Advice from a senior who acts like her life is together


College sneaks up on the author. Decisions about the future have weighed heavily on high school students beginning as a freshman.

Nicole Milaszewski

Growing up, students are constantly peppered with the question, “What do you want to be when you grow up?” Answers vary from firefighter to princess, but rarely do adults expect children to hold on to their answer. Flash forward 10 years, and the same question is prompted a little differently. It suddenly goes from being something casual to something that weighs heavily on one’s shoulders. How am I, a 17-year-old, supposed to know what I want to do with the rest of my life?

College and careers start being thrown at students the minute they step into high school. A wide list of electives allows a taste for certain career areas and clubs to help expand the palette. As a freshman and even a sophomore, it is often thought, “Oh, I have plenty of time. I don’t have to worry now.” Once junior year comes around, it feels like the timer is about to run out. Other students are visiting colleges, deciding majors and even know the company they want to work for. Their readiness and locked-in goals for the future cause an internal panic when the reality might be that those people are just as panicked as you are.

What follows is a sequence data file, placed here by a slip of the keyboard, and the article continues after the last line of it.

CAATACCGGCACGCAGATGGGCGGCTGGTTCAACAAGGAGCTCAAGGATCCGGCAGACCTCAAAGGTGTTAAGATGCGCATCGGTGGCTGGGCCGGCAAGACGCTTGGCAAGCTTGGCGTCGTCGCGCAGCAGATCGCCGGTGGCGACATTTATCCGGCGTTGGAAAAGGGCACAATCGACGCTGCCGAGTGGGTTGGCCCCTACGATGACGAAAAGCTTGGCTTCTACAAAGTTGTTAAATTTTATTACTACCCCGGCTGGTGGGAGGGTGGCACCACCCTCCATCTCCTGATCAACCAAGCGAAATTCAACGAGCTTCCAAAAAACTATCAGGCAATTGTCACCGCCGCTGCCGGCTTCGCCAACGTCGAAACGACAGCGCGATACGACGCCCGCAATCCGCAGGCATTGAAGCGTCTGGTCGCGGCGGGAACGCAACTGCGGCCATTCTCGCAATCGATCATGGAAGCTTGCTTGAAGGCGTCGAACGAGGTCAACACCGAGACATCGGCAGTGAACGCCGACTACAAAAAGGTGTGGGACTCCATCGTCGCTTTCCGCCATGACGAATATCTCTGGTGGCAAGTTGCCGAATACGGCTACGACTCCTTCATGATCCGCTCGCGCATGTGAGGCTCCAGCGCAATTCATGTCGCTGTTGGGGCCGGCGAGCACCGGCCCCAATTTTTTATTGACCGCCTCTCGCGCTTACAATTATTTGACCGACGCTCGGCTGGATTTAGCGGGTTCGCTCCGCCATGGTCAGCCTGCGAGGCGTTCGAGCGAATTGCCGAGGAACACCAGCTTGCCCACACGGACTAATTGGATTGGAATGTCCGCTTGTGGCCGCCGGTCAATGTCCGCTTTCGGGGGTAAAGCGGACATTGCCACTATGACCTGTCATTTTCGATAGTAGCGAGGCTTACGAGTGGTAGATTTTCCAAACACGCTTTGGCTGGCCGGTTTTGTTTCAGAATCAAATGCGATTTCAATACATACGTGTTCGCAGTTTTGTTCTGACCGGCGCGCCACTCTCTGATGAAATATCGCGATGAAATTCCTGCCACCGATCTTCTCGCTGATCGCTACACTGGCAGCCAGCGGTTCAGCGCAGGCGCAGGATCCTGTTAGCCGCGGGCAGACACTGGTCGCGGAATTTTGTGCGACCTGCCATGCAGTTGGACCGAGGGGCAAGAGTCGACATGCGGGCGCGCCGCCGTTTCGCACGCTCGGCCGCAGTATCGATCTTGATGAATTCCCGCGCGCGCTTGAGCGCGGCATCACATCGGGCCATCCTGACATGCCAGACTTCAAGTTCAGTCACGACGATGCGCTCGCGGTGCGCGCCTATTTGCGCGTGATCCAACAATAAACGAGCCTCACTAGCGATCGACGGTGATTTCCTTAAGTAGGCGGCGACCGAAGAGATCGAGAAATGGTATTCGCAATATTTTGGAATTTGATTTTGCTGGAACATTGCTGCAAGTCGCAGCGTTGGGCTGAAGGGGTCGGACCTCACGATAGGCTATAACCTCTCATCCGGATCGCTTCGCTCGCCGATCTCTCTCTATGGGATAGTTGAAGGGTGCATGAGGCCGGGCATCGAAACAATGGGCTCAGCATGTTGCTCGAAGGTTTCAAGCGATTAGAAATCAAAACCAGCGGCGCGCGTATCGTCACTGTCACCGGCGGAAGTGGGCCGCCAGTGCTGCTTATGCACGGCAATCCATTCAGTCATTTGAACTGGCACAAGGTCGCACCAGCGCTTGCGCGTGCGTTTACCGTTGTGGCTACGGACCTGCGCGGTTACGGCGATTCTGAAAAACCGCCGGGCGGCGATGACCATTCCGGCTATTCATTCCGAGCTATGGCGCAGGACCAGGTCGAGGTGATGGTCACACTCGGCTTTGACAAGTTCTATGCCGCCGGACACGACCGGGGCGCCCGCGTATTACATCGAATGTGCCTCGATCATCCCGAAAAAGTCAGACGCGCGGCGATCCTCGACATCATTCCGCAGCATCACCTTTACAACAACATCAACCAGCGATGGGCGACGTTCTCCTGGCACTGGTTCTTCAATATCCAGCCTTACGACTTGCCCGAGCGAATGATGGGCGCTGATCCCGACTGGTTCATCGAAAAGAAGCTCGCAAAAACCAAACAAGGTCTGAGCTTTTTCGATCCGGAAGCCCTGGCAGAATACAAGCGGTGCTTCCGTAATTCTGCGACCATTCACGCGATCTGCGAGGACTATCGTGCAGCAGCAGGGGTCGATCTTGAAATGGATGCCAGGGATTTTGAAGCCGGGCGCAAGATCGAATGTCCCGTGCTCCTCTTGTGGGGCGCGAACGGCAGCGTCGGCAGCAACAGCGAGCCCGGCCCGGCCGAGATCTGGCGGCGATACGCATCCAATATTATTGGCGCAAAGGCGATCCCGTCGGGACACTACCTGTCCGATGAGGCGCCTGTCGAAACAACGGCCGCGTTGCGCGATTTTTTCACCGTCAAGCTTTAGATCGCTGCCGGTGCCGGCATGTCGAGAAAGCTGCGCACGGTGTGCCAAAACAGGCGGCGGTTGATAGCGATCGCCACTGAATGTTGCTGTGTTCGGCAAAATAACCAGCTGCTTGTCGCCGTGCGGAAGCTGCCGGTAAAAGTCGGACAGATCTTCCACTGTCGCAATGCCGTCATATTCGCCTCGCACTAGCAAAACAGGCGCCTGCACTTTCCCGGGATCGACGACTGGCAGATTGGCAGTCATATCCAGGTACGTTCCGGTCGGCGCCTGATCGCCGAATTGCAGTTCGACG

The true fear sets in as a senior. College applications becoming available so soon brings on the anxiety. In order to pick what colleges to apply to, an area of study must be chosen to make sure they offer a decent program for that. In order to know what area to study, one must have some idea of what career they want. At age 17, instead of worrying about what to wear to the football game, there are worries about where to be 15 years into the future. The pressure is unbelievable; it feels like everything decided now will be final for the rest of life.

The truth is that it’s not final. There’s almost a 100 percent guarantee that it won’t be final, and that’s okay. What’s chosen to be studied in college will not always be the end result. A major does not guarantee a job in that specific field. Deciding to pursue a major as a high school senior will almost never be the exact path followed, but that’s normal. Go to a college that feels like home. Major in being happy.